Having been up this week in West Tyrone, which is one half of the former Mid-Ulster constituency to which I was once elected, I have a number of observations to make. Firstly, Sinn Féin was significantly ahead of the SDLP in the 1997 local elections (32% to the SDLP’s 23%) and the 1998 Assembly election (34% to the SDLP’s 26%). In the most recent by-election last year Sinn Féin dramatically trounced the SDLP.
Secondly, it was generally accepted that in this election Pat Doherty would massively outpoll Joe Byrne of the SDLP and take the seat from Willie Thompson. The SDLP, as it was entitled to do, pushed Byrne aside and replaced him with the high profile Bríd Rogers, with no real hope of her succeeding but with the intention, I believe, of stopping Doherty.
I say this with good reason because if the SDLP really believed they were going to beat Sinn Féin then you would have expected them to match their anticipated high poll and put up a large number of candidates for the council elections which also take place on June 7th. Instead, the SDLP in West Tyrone are putting up just twelve candidates (two less than before) to Sinn Féin’s twenty candidates (seven more than before). If anyone can explain to me how this represents a sign of confidence I will eat Alex Attwood’s baseball hat whilst it’s on his head and he’s running a marathon.
People aren’t stupid and it is for this reason that Bríd Rogers’ intervention, being parachuted in from Upper Bann which she represents in the Assembly, is generally seen as a spoiling exercise against Pat Doherty, who has been actively representing West Tyrone for over four years. The hysterical reaction of the SDLP to the cut-and-thrust of the election campaign, where insults are traded on the street and people on doorsteps tear your literature up, is nothing more than a headline-grabbing attempt at garnering sympathy.
A Sinn Féin election worker in North Antrim has been threatened by the LVF and has had his car burned; a Sinn Féin candidate in Newtownabbey has been threatened by loyalists with hatchets; a Sinn Féin candidate in South Antrim has recently received two death threats (having had his home shot-up twice in recent months) and yet none of these incidents received the type of television coverage that Bríd Rogers’ encounter with a drunk man in Greencastle received. A big part of the SDLP’s election personnel is in the newsrooms of distant Belfast, London and Dublin.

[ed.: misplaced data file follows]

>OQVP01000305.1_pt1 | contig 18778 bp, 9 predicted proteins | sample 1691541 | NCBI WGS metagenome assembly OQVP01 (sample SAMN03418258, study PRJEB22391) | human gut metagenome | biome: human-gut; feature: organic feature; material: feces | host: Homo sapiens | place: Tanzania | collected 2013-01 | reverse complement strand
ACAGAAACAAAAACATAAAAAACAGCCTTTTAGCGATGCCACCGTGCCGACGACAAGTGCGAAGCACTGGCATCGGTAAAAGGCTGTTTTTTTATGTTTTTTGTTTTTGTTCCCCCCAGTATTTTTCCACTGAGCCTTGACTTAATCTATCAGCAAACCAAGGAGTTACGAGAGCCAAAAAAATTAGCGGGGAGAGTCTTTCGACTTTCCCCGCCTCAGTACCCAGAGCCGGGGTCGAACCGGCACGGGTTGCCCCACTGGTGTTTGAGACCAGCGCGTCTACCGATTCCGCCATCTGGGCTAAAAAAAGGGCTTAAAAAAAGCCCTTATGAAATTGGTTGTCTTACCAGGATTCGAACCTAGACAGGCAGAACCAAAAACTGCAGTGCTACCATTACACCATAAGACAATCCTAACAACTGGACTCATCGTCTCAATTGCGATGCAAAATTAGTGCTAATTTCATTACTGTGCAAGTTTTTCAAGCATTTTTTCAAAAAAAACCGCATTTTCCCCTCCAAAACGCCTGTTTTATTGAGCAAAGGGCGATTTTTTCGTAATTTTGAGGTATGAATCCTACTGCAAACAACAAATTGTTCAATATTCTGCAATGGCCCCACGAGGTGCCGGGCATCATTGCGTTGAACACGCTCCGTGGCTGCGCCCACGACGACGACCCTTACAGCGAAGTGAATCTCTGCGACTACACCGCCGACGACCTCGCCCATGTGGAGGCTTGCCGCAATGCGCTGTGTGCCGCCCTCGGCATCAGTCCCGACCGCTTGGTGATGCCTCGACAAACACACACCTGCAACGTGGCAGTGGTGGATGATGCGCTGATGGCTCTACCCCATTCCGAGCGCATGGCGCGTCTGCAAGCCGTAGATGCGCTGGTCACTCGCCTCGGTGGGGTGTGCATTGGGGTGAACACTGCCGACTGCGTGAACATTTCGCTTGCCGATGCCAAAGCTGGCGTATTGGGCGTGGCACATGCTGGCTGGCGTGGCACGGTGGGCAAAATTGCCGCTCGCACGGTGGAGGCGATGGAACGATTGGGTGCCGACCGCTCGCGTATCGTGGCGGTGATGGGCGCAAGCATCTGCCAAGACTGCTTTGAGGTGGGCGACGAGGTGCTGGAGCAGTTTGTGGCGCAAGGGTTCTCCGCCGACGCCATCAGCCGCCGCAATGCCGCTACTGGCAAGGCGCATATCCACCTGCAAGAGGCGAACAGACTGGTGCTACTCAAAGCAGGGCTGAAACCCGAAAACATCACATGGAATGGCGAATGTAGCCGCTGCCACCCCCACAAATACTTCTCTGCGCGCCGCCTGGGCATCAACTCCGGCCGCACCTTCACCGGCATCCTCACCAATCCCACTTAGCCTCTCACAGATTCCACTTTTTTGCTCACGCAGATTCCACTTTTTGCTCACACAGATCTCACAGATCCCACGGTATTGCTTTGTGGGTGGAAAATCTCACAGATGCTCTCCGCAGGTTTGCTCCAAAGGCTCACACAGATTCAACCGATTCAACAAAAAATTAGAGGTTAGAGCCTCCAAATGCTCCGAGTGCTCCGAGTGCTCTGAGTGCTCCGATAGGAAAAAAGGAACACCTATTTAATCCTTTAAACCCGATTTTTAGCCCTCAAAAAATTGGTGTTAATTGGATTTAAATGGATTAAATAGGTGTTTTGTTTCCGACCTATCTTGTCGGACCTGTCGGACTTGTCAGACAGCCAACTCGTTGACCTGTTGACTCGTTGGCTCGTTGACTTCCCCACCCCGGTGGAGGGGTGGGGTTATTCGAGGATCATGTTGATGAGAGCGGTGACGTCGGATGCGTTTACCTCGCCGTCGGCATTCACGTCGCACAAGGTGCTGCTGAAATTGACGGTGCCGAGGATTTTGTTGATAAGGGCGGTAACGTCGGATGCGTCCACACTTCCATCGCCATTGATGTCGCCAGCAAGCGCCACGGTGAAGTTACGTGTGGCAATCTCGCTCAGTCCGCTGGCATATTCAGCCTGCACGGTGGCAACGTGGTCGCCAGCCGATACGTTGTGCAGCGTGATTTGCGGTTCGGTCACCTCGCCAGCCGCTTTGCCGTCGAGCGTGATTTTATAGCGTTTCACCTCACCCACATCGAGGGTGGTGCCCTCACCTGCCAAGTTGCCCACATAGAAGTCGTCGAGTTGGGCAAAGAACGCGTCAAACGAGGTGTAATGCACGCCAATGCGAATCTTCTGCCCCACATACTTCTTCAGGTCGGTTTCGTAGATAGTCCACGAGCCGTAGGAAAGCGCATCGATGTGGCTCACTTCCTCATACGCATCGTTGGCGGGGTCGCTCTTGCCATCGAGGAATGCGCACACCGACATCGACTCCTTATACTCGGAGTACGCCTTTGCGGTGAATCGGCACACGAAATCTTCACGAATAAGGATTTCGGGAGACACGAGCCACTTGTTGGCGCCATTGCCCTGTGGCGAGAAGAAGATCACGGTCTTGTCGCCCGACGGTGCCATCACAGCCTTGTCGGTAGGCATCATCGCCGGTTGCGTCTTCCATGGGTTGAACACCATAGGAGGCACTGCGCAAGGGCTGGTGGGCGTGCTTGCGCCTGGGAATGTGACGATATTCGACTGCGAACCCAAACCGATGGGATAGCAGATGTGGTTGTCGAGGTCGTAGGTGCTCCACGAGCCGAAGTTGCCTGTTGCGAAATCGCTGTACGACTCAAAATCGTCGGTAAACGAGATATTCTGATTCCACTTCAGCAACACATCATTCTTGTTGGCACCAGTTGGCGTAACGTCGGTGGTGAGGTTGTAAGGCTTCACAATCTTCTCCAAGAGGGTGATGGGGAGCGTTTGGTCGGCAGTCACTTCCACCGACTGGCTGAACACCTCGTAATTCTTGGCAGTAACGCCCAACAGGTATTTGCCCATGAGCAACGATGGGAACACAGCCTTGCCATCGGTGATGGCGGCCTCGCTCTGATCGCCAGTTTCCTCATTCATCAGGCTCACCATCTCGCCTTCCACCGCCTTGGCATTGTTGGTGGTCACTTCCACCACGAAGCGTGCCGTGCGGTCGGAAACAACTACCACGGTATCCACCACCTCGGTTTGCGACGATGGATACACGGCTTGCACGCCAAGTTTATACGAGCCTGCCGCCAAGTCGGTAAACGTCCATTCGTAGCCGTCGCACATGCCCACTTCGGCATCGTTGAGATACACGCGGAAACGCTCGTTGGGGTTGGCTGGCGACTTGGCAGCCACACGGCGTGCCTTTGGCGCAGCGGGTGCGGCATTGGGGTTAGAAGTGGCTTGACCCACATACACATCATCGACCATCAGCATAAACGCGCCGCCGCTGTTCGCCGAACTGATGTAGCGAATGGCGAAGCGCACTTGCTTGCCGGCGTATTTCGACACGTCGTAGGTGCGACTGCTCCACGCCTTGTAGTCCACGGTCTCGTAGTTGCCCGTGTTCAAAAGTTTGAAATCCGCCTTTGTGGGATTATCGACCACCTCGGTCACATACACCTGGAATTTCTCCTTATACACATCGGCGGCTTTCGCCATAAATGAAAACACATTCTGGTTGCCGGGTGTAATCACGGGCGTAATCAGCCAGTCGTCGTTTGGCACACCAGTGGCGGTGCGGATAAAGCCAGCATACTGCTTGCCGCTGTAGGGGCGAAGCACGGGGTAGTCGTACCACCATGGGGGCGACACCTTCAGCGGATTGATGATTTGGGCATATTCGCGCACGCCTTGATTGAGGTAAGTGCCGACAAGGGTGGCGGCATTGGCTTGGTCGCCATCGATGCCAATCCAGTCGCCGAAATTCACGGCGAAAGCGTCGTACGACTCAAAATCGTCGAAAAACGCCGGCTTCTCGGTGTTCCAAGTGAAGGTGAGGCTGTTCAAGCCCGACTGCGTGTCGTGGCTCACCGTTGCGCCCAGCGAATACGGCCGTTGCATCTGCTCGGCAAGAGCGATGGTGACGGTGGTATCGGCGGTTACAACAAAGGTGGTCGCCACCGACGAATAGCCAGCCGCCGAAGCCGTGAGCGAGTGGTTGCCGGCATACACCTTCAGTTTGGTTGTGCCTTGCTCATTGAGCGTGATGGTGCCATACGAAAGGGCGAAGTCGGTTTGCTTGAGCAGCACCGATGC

At the end of the day, the republicans are still seen, especially by the media, as the threat, those most determined to challenge and change the status quo. Who really believes the ridiculous Belfast Telegraph poll on voters’ intentions? This week the Financial Times stated that a private poll by the NIO indicated that Pat Doherty was ahead in West Tyrone, but that too is irrelevant. Polls are manipulated and abused, and are as accurate as gossip, though I don’t believe they should be banned.
Finally, next week’s two elections are extremely important to our future and to the negotiations that will take place in the weeks ahead. If you have a vote, use it. Nationalist people marched and were battered into the ground demanding the right to vote. And they came up again and again.
This Thursday unionist domination of Belfast City Council can come to an end through the ballot box. This Thursday can represent another step on the road to freedom.
FOOTNOTE: Bríd came third, 6,000 votes behind Pat Doherty